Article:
The End of the Internet As We Know It?

By Steve Chase

U.S. ranks 33rd worldwide in Internet speed

How fast is your Internet? I recently saw an article ( that ranked global Internet service speed, and the U.S. was ranked 33rd, ahead of only Russia by one and far behind Romania’s third, and the number one, South Korea. The real world example for me is being able to stream video only after midnight when there is far more bandwidth available on my rural “high-speed” network.

We have few choices for really high-speed service. in the U.S. today, Internet service providers (ISPs) focus their efforts on maximizing revenue over providing good service; and in my case, living in a rural area, the opportunity for real broadband, with 21st century speed, is non-existent. Those who support the free market have made it clear to me that my choice to live in a rural area drives my Internet service choices—go live in the city if you want fast Internet. 

Recent events complicate the U.S.’ poor position on the world chart even further. The concept of Net Neutrality, which defines the Internet as a free and open network that does not favor any particular content, has begun to break down. This event came none too soon for the big media companies. In January, a federal court struck down FCC rules that had been promulgated in 2010 with a 21st century mindset. The court, ruling in Verizon v. FCC, said that rules prohibiting ISPs from blocking certain content and favoring others should be struck down, because the ISP was not classified as a “common carrier,” like your average utility company. This ruling opens the door for ISPs to show favor for certain content, including content that they are paid to make available. 

The growth of streaming video makes all the difference in this issue. I can’t get Netflix, but lots of people do. This puts tremendous pressure on ISPs like Comcast to keep the data flowing as they watch the latest episode of House of Cards. Netflix recently announced an agreement with Comcast that provides Netflix a direct connection to Comcast, for a fee. The initial reaction from some corners was that of Internet Armageddon: ISPs would turn the Net into nothing more than another cable television outlet.

We pay for the various channels and networks of content while the ISPs force you to watch what they want you to see. Those screams have been countered, as people have calmed down and realized that agreements such as this one represent an instance where the ISP industry is self-regulating to better manage bandwidth when the pipes are very busy. Who is right?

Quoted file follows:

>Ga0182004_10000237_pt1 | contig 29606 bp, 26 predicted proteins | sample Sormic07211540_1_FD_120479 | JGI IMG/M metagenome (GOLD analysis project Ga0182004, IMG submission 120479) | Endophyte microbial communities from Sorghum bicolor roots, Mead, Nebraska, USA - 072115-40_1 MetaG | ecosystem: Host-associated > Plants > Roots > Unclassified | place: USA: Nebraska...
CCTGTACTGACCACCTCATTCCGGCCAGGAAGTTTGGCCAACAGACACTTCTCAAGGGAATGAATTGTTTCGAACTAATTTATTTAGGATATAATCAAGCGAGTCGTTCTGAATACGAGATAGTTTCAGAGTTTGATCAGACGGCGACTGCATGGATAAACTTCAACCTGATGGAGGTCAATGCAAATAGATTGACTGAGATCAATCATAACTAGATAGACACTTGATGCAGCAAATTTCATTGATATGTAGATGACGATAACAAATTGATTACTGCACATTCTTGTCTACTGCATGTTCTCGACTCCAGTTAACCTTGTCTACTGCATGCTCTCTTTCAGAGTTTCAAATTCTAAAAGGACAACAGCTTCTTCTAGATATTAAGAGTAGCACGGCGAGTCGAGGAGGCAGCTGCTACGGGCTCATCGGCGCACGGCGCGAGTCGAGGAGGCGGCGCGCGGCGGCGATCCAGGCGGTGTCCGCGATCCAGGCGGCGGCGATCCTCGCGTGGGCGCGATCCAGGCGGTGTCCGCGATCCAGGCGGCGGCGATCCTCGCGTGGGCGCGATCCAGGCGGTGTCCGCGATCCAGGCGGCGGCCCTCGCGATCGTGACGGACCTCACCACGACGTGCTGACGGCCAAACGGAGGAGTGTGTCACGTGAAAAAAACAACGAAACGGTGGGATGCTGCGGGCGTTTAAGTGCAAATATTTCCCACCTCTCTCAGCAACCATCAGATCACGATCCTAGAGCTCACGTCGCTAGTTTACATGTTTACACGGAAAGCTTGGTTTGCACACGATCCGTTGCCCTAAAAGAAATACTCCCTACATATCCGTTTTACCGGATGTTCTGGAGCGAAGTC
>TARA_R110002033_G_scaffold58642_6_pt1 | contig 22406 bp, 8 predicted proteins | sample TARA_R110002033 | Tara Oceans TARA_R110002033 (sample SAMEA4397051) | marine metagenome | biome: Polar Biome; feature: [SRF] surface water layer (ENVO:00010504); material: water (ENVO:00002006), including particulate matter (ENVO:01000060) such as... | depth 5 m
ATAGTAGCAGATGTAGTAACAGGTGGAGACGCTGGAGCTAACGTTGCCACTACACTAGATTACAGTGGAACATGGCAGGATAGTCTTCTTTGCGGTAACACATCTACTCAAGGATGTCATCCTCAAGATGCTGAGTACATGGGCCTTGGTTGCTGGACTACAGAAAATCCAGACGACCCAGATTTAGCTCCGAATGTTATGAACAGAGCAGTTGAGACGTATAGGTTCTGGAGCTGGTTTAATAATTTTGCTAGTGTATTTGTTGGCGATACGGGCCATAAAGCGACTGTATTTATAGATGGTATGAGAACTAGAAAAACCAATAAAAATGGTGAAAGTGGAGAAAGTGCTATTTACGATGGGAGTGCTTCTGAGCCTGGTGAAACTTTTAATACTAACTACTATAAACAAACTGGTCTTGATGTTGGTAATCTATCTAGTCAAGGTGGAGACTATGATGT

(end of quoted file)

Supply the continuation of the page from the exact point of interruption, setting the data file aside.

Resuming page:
Time will tell how this plays out, and I’m not ready to give these ISPs the benefit of the doubt—yet. Comcast, Verizon, and the other ISPs need to remember that we customers pay a pretty penny for access to the Internet. Raising rates even further and taking away a free Internet would spell the end of  the Internet as we know it.

Streaming Music News

Online streaming music continues to evolve. In the past, Spotify has given you a free account with a limited amount of listening time each month. They have dropped that limit, so you can now listen to Spotify on your PC for free all the time; the only cost is that you have to listen to some annoying ads. Following up on his very successful audio technology line, rapper Dr. Dre has started a new music streaming service called Beats. The interface is all new, giving you the chance to set up your interface with the music you like, making it way easier to find the music you want to hear. It also has a feature called “the sentence” that helps you find music that fits your mood and your current situation, be it sitting on the front porch or crunching numbers at work. Beats should prove to be tough competition for Spotify and MOG over time and you can check Beats out for a week for free (

 Neil Young’s Pono

Neil Young is using technology to reconnect listeners to high-quality analog music. He laments that MP3s simply do not have the fidelity to allow listeners to truly hear the music as performed—a disservice to artists. You’ll be able to buy original master recordings at, and load them onto your own portable Ponoplayer, which features a digital-to-analog converter, or DAC, to ensure what you are listening to is as close to the original intent of the artist as possible.

These players are currently $300+ on the Kickstarter site, to be available in the fall. Once Pono is up and running, the cheapest player will be $399. That’s pretty pricey, but Young promises his service will be revolutionary. There has been a big media blitz on Pono, but I wonder if the prices and the proprietary store will serve up the revenue necessary to keep things viable over the long run. More at .

Listen to my April playlist, a mix to help us welcome spring after a long and cold winter. Listen at .

Steve Chase listens and writes about music from his home in Unison, Va.